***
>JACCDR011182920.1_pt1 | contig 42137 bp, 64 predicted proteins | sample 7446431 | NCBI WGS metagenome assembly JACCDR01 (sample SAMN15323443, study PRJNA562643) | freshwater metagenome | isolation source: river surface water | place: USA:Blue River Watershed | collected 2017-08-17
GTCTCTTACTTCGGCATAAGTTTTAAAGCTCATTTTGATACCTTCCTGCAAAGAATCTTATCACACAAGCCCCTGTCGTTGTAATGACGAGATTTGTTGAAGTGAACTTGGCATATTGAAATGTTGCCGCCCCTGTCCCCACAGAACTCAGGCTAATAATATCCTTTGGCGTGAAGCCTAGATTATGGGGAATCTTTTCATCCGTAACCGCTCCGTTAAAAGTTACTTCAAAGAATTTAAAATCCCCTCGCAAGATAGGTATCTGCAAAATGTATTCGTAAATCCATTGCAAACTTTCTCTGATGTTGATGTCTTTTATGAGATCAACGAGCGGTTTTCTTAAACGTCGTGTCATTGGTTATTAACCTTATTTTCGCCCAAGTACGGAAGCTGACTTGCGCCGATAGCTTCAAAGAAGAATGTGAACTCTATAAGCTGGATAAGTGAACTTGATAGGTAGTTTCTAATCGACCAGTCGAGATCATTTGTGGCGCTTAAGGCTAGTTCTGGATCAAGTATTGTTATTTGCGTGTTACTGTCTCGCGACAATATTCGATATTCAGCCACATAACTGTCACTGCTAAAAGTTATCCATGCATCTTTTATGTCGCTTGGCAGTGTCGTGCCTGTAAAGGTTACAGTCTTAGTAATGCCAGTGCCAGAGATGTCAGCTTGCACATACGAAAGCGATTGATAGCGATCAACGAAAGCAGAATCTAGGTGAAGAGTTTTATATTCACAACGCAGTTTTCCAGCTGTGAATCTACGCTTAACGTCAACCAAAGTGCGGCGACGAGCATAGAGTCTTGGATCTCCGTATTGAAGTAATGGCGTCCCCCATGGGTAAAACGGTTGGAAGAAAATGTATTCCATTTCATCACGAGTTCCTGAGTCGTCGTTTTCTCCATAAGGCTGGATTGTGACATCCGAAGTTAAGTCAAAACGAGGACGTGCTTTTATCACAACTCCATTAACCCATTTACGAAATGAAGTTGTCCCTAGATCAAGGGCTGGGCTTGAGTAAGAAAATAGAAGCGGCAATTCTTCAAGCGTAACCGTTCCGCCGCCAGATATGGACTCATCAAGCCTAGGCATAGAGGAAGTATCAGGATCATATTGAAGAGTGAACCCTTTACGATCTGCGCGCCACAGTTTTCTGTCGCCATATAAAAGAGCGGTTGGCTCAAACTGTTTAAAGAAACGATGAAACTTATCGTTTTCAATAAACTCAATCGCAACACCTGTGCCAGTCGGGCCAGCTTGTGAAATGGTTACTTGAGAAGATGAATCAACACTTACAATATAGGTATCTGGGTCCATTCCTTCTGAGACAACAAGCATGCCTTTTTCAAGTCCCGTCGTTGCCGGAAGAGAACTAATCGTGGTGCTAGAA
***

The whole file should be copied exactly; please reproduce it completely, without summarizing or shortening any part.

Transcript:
>JACCDR011182920.1_pt1 | contig 42137 bp, 64 predicted proteins | sample 7446431 | NCBI WGS metagenome assembly JACCDR01 (sample SAMN15323443, study PRJNA562643) | freshwater metagenome | isolation source: river surface water | place: USA:Blue River Watershed | collected 2017-08-17
GTCTCTTACTTCGGCATAAGTTTTAAAGCTCATTTTGATACCTTCCTGCAAAGAATCTTATCACACAAGCCCCTGTCGTTGTAATGACGAGATTTGTTGAAGTGAACTTGGCATATTGAAATGTTGCCGCCCCTGTCCCCACAGAACTCAGGCTAATAATATCCTTTGGCGTGAAGCCTAGATTATGGGGAATCTTTTCATCCGTAACCGCTCCGTTAAAAGTTACTTCAAAGAATTTAAAATCCCCTCGCAAGATAGGTATCTGCAAAATGTATTCGTAAATCCATTGCAAACTTTCTCTGATGTTGATGTCTTTTATGAGATCAACGAGCGGTTTTCTTAAACGTCGTGTCATTGGTTATTAACCTTATTTTCGCCCAAGTACGGAAGCTGACTTGCGCCGATAGCTTCAAAGAAGAATGTGAACTCTATAAGCTGGATAAGTGAACTTGATAGGTAGTTTCTAATCGACCAGTCGAGATCATTTGTGGCGCTTAAGGCTAGTTCTGGATCAAGTATTGTTATTTGCGTGTTACTGTCTCGCGACAATATTCGATATTCAGCCACATAACTGTCACTGCTAAAAGTTATCCATGCATCTTTTATGTCGCTTGGCAGTGTCGTGCCTGTAAAGGTTACAGTCTTAGTAATGCCAGTGCCAGAGATGTCAGCTTGCACATACGAAAGCGATTGATAGCGATCAACGAAAGCAGAATCTAGGTGAAGAGTTTTATATTCACAACGCAGTTTTCCAGCTGTGAATCTACGCTTAACGTCAACCAAAGTGCGGCGACGAGCATAGAGTCTTGGATCTCCGTATTGAAGTAATGGCGTCCCCCATGGGTAAAACGGTTGGAAGAAAATGTATTCCATTTCATCACGAGTTCCTGAGTCGTCGTTTTCTCCATAAGGCTGGATTGTGACATCCGAAGTTAAGTCAAAACGAGGACGTGCTTTTATCACAACTCCATTAACCCATTTACGAAATGAAGTTGTCCCTAGATCAAGGGCTGGGCTTGAGTAAGAAAATAGAAGCGGCAATTCTTCAAGCGTAACCGTTCCGCCGCCAGATATGGACTCATCAAGCCTAGGCATAGAGGAAGTATCAGGATCATATTGAAGAGTGAACCCTTTACGATCTGCGCGCCACAGTTTTCTGTCGCCATATAAAAGAGCGGTTGGCTCAAACTGTTTAAAGAAACGATGAAACTTATCGTTTTCAATAAACTCAATCGCAACACCTGTGCCAGTCGGGCCAGCTTGTGAAATGGTTACTTGAGAAGATGAATCAACACTTACAATATAGGTATCTGGGTCCATTCCTTCTGAGACAACAAGCATGCCTTTTTCAAGTCCCGTCGTTGCCGGAAGAGAACTAATCGTGGTGCTAGAA